For non-resident owners (both residential and business), this of course would screw them on both ends. Also, don’t forget that the city’s share of the local sales tax is a whopping 1% — eliminating that for business in exchange for a “greatly raised” property tax is like giving them a free pass to use the sidewalks. So you have a bunch of expensive homes on the market for the long term as owners flee for more affordable locales, you won’t be able to attract buyers for those homes, you won’t be able to attract outside investors for new businesses, and you lose what sales-tax revenue you would have otherwise collected. Needless to say, your tax base — none too big as it is — shrinks fast enough you can feel the breeze. Oh, and for apartment buildings owned by non-Evanston entities, rents skyrocket as the owners try to recoup their increased property-tax expense from the only revenue stream available to them. This is a deal?

  2. But tax bill would continue to rise

    The city’s portion of my property tax is nothing in contrast to the school districts, county and the completely out of control library taxes! So freezing the city portion wouldn’t mean that a property tax bill would stay at the same level, it would in fact continue to rise with out of control spending.

    1. Fighting to Keep Property Tax Low: Keeping Lifelong Evanstonians

      Property Tax hike is one of the driving forces that keep pushing lifelong Evanstionians out of town.  Evanston residents have long faced the issue of a burdensome property tax. Mayor Morton saw it. Mayor Tisdahl saw it. And I see it too. But I am here to fix it.

      After winning her election in 1993, Chicago Tribune reported that Mayor Morton said the next mayor and City Council must find new ways to reduce the tax burden. Since taking office in 2009, Mayor Tisdahl has worked so hard to reduce the tax burden for Evanston residents. I applaud her for her efforts, but we have more work to do.

      Today, here we are 24 years later after Mayor Morton made the call to reduce the tax burden, Evanston residents are still feeling the pain. Why is that?

      In May 2016, in the article of “Suburban homeowners balk at big jump in assessments,” Crain’s Chicago Business reports, “…among four north Cook County townships that have been reassessed… New Trier and Evanston had the biggest increases, with the median single-family home’s assessed value rising 25 percent from 2013…”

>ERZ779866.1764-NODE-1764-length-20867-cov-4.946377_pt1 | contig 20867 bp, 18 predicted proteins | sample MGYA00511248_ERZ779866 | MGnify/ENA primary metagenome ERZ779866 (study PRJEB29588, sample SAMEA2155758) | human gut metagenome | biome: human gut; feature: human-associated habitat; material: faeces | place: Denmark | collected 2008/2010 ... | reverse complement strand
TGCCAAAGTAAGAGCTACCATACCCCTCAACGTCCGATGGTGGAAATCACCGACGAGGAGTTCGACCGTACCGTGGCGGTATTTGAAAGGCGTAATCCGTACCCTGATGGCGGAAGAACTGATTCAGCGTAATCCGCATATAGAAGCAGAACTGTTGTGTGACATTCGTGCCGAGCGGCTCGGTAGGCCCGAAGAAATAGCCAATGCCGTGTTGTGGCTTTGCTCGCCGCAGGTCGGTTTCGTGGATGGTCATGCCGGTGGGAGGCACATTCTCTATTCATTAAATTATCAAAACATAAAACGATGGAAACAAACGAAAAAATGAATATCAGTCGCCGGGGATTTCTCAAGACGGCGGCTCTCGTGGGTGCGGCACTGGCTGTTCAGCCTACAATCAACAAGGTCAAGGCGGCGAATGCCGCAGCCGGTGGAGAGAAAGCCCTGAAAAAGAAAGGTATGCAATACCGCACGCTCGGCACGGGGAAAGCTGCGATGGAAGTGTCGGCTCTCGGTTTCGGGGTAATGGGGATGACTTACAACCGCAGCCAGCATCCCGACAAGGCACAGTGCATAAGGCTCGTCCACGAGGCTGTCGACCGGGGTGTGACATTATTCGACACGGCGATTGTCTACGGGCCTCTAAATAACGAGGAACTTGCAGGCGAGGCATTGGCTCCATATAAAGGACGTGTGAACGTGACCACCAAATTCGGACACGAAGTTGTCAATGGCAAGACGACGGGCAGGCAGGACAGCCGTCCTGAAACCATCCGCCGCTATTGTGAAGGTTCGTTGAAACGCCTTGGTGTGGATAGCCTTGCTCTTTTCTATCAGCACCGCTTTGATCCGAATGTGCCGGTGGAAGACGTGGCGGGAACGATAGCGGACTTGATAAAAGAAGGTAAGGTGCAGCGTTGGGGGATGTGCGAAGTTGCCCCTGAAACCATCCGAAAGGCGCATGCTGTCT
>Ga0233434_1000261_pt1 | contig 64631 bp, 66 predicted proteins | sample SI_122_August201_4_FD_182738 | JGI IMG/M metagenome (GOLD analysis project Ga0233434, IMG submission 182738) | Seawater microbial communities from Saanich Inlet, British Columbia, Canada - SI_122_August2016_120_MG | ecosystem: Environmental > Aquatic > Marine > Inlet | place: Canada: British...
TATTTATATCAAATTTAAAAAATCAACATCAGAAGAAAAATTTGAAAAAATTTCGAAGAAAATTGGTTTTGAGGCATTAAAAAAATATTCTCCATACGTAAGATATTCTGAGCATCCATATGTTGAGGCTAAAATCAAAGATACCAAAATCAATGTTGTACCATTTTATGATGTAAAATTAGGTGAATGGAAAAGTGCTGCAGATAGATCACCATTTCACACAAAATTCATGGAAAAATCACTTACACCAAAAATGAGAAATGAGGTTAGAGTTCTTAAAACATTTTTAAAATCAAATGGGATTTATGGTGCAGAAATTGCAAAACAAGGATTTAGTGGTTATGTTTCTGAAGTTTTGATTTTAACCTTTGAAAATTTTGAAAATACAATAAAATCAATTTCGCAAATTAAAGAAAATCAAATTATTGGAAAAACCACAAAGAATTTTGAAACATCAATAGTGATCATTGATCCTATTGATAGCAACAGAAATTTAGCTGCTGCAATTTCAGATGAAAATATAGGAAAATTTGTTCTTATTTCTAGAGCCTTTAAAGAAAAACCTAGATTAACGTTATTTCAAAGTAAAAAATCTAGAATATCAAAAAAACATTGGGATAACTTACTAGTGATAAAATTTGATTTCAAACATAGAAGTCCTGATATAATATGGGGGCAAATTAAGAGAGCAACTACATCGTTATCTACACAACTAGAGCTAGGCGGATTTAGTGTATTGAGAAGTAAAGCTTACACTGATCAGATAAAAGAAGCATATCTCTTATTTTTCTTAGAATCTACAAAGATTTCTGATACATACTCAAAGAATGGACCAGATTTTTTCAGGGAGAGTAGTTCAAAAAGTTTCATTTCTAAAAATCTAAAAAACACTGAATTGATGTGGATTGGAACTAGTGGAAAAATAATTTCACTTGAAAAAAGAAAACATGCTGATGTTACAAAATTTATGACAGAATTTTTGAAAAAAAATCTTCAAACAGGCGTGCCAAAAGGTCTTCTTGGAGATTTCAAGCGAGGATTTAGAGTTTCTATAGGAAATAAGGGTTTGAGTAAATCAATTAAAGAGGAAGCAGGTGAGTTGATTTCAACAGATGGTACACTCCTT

The real increase comes from the police and fire pension levy. For the past ten years, it has raised by 104.58% ($8.043,877 to $16,455,923). We all know that property tax revenue is necessary for keeping the basic function of the government running, such as infrastructure, public safety, and health. We have a good professional law enforcement and fire department; the streets are in good shape, not very many potholes, and there is a firehouse located no more than three minutes from every resident.

      So, work has been done. But we have to do something to make Evanston affordable – reducing the burden on the taxpayers.  In an effort to do so, here’s three things I want to do as mayor: 

      Freeze the tax levy for two years,
      Reduce spending, and
      Explore the possibility of local income tax on high income level.

      1. State Constitution

        Hi Gary,

        We all know that pension and health liabilities are overwhelmingly the main driver of the states (and cities) financial woes. We also know that the supermajority in in the Illinois legislature won’t amend the state constitution to be able to reduce pension liabilities.  This leads to only one destination…a Detroit style financial crisis.  Raising taxes anywhere isn’t going to do a darn thing.

      2. Views on public education in Evanston?
        Gary, I’m very interested to hear your views on public education in Evanston and the proposed District 65 referendum?
        Many people are aware that about 2/3rd of our property taxes go to both D65 and D202.

        Thank you


  3. Residents would leave in droves

    Instead of finding ways to tax the people even more, how about these politicians find a way to balance a budget with the enormous revenues the cities, states, and federal governments have coming in. If Evanston institutes a city income tax, residents will leave in droves to surrounding suburbs.

    1. This topic is a Red Herring

       Mr. Gaspard was elected to be Township Supervisor in 2013 and resigned after 5 months siting job was “more time than I anticipated.” The budget he produced was considered ” embarrassing” to city council members. This is an angle to garner support that will receive zero reward for Evanston and especially the 5th Ward.He is blowing bubbles in the political air.